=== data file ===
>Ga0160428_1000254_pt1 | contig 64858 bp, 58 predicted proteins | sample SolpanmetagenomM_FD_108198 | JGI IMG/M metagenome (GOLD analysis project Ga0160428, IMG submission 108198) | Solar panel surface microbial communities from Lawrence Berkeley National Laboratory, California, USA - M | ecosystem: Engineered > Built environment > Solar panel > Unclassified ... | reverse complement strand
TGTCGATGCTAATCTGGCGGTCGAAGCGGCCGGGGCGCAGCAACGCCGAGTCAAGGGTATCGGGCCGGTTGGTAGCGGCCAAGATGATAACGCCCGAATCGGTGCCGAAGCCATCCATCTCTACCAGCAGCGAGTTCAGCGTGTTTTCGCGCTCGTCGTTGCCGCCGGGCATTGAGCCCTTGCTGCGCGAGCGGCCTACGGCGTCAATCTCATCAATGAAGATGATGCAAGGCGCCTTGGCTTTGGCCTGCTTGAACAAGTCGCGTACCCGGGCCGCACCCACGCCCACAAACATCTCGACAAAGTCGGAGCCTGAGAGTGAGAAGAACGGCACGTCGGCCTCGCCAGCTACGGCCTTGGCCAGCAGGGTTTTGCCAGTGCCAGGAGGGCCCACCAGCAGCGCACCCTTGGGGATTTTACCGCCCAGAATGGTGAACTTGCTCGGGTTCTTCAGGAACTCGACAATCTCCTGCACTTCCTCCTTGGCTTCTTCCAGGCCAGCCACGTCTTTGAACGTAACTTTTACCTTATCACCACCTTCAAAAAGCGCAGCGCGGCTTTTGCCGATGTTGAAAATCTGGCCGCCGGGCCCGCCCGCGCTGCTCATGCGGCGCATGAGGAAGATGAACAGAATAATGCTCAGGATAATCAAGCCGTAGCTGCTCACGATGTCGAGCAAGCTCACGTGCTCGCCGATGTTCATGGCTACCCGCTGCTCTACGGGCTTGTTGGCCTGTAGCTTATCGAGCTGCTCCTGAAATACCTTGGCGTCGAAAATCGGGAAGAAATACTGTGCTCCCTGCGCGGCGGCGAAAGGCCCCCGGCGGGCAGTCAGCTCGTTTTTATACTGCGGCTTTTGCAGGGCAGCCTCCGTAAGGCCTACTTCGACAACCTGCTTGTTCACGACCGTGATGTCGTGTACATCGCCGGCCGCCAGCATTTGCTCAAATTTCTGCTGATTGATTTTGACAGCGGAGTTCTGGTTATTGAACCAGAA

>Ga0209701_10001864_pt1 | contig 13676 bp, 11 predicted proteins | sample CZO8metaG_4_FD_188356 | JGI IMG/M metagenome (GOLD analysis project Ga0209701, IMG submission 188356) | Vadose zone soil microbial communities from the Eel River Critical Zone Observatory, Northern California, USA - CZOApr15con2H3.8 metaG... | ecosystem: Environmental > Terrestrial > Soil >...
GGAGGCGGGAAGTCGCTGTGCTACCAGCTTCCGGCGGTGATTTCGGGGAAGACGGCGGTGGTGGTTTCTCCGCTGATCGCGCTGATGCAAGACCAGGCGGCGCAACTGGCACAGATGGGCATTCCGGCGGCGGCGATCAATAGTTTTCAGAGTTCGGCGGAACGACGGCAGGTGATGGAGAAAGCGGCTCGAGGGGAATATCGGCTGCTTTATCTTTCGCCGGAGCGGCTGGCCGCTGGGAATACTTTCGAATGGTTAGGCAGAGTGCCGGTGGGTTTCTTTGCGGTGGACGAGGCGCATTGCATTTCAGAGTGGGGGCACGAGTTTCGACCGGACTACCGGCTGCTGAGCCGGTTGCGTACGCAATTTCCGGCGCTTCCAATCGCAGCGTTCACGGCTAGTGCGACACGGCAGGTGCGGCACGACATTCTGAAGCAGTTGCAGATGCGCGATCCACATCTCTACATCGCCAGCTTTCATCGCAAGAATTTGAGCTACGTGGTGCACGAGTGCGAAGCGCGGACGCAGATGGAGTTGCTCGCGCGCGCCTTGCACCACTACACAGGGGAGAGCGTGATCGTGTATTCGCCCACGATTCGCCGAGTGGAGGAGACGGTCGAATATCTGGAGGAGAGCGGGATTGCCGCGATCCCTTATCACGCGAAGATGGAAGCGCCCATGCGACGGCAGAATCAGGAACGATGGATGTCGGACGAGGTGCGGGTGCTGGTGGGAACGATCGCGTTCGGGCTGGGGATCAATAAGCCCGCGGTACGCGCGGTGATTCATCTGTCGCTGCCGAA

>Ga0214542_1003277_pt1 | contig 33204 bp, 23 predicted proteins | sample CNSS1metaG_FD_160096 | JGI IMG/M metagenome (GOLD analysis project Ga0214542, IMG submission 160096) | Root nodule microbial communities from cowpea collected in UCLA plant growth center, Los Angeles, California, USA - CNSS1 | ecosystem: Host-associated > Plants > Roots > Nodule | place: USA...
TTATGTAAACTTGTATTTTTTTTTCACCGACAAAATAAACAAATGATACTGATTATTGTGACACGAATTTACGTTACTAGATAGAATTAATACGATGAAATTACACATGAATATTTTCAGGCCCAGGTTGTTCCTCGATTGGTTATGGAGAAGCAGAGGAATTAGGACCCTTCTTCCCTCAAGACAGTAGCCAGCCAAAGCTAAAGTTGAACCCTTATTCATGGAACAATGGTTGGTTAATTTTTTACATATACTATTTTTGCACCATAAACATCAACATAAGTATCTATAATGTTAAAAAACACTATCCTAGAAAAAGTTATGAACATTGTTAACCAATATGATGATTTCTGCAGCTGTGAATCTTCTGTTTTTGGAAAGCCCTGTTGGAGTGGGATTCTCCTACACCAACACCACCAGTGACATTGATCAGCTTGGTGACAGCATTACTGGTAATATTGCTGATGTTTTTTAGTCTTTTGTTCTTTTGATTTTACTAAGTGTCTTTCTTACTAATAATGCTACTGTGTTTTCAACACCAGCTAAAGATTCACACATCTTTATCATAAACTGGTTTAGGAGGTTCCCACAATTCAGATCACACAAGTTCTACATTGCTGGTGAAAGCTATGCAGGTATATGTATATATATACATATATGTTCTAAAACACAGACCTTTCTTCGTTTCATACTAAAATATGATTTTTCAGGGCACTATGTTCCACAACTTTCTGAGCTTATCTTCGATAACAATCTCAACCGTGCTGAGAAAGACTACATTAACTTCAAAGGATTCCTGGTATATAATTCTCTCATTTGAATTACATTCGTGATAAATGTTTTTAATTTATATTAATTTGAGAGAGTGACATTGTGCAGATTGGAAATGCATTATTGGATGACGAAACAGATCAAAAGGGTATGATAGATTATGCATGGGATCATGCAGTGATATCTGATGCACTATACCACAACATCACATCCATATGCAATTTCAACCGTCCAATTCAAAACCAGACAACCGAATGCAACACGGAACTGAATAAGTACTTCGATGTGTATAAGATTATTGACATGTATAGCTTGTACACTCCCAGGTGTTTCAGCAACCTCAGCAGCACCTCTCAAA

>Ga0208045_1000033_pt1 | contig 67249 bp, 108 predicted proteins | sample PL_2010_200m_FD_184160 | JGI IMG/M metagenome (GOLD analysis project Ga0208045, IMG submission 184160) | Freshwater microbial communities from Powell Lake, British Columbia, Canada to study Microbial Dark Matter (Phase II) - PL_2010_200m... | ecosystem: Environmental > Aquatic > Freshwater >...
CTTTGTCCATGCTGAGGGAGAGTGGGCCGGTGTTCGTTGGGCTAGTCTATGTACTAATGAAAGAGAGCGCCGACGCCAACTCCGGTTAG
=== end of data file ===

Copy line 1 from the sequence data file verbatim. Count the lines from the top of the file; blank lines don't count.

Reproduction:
>Ga0160428_1000254_pt1 | contig 64858 bp, 58 predicted proteins | sample SolpanmetagenomM_FD_108198 | JGI IMG/M metagenome (GOLD analysis project Ga0160428, IMG submission 108198) | Solar panel surface microbial communities from Lawrence Berkeley National Laboratory, California, USA - M | ecosystem: Engineered > Built environment > Solar panel > Unclassified ... | reverse complement strand